New Rifle, Opinions?


Well-Known Member
Nov 14, 2019
Winchester, Virginia
I recently just got my first custom rifle built around December of last year. I wanted to get some opinions on what everyone things or possibly would have done different. Looking at building another one later on this year, hopefully a little less weight as this one didn’t quite meet my target.

300 Win Mag
Defiance Deviant Hunter (LA)
Proof Research Barrel (26”)
McMillan Game Hunter Stock
Jewel Trigger (1.5lbs)
OEM Remington Bottom Metal
Leupold Mk. 4 Rings (Aluminum)
Leupold VX6HD 3-18x50 (Illuminated Firedot)
Weighs about 9.5lbs.

Gun has probably 60 rounds through it, as I have not had much time to take it out, and haven’t had the chance to shoot beyond 200 yards yet either.

Also, what’s your guys’ opinion about not having MOA marks on a Hunting Rifle? Questioned whether I should’ve went with the “TMOA” reticle instead.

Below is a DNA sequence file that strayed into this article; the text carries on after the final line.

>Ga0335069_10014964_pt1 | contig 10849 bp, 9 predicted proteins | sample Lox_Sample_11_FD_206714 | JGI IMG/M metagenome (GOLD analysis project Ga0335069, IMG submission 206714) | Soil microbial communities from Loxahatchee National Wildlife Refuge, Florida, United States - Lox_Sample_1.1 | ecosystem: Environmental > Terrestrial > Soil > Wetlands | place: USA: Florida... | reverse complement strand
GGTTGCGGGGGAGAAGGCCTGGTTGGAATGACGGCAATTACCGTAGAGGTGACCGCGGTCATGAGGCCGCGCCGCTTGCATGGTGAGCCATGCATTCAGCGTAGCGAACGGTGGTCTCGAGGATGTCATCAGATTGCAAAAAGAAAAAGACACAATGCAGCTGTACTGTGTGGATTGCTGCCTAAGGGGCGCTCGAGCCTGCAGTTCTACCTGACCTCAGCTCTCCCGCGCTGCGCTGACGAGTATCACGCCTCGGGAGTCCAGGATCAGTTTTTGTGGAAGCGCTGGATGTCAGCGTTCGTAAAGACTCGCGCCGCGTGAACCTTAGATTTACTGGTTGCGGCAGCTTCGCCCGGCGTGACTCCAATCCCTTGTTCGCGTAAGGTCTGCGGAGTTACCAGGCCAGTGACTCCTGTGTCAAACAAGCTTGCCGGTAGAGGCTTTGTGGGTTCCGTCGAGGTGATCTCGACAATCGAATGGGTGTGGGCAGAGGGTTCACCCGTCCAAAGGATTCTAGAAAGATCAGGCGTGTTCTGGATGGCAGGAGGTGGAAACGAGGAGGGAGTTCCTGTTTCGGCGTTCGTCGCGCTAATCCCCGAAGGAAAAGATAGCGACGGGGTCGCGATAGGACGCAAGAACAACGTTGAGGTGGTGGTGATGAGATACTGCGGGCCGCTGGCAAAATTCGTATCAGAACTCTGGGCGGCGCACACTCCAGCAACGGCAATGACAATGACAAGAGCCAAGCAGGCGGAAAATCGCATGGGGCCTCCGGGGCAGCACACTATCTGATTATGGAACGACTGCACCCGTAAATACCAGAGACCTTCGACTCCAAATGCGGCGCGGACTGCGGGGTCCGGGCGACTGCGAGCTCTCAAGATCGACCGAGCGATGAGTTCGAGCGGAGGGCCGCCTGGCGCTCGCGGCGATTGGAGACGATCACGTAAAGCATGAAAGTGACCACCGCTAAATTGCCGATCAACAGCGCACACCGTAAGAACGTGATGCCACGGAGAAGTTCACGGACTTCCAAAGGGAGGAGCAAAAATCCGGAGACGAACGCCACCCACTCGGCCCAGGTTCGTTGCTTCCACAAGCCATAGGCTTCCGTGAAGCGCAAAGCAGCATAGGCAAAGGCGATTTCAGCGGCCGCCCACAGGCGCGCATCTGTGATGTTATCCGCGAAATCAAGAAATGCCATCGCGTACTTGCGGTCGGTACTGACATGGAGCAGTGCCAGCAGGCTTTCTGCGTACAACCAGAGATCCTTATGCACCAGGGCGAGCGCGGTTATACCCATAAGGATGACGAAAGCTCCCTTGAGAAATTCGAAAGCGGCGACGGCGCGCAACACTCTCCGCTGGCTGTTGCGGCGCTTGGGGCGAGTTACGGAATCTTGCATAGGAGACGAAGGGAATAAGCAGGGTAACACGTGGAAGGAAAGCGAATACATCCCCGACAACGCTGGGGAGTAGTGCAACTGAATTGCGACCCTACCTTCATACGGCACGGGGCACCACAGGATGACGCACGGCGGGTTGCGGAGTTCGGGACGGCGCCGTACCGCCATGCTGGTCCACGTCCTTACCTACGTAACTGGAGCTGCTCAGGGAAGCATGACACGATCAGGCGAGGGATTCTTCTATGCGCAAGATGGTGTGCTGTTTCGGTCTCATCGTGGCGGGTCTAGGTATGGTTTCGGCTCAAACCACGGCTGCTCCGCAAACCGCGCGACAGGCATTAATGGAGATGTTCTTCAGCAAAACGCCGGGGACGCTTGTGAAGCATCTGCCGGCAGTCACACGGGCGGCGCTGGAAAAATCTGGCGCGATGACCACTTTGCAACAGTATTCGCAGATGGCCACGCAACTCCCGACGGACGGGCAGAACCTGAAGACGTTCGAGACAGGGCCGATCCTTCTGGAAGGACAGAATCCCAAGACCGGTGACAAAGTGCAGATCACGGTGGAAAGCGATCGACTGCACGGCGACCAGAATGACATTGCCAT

And I live in VA, typically hunt whitetail and black bear, but built this to be able to do all, although turnedout a tad bit to front heavy for freehand shooting. What’s your limit for freehand as far as weight goes?

I will attach pictures of the rifle and a 100 yard grouping on 200gr Barnes Vortx Ammuntion.

Also note that I am a fairly new shooter.



Well-Known Member
Oct 7, 2003
Lizton, IN
Yes a lot of personal preference here. But here it goes:
1) That's a second focal plane scope? Then I'd place very limited value in having MOA marks on the reticle. I just don't trust the accurate, and though I have scopes like that's I've just dialed them and never used the MOA marks. Now FFP scopes are another matter.
2) I can count on one hand the number of completely freehand shots I've taken with a bolt action rifle in the past couple decades. I almost always find some sort of rest. If I'm entering a situation I'm expecting close/freehand shots, I'm probably carrying a lighter lever or semi auto gun. So to your point yes, I guess, if I plan on shooting freehand I go lighter.


Well-Known Member
LRH Team Member
Feb 2, 2019
Tucson, Arizona
I've been shooting offhand all my life shooting silhouette competition, also 99% of my hunting shots are offhand as well.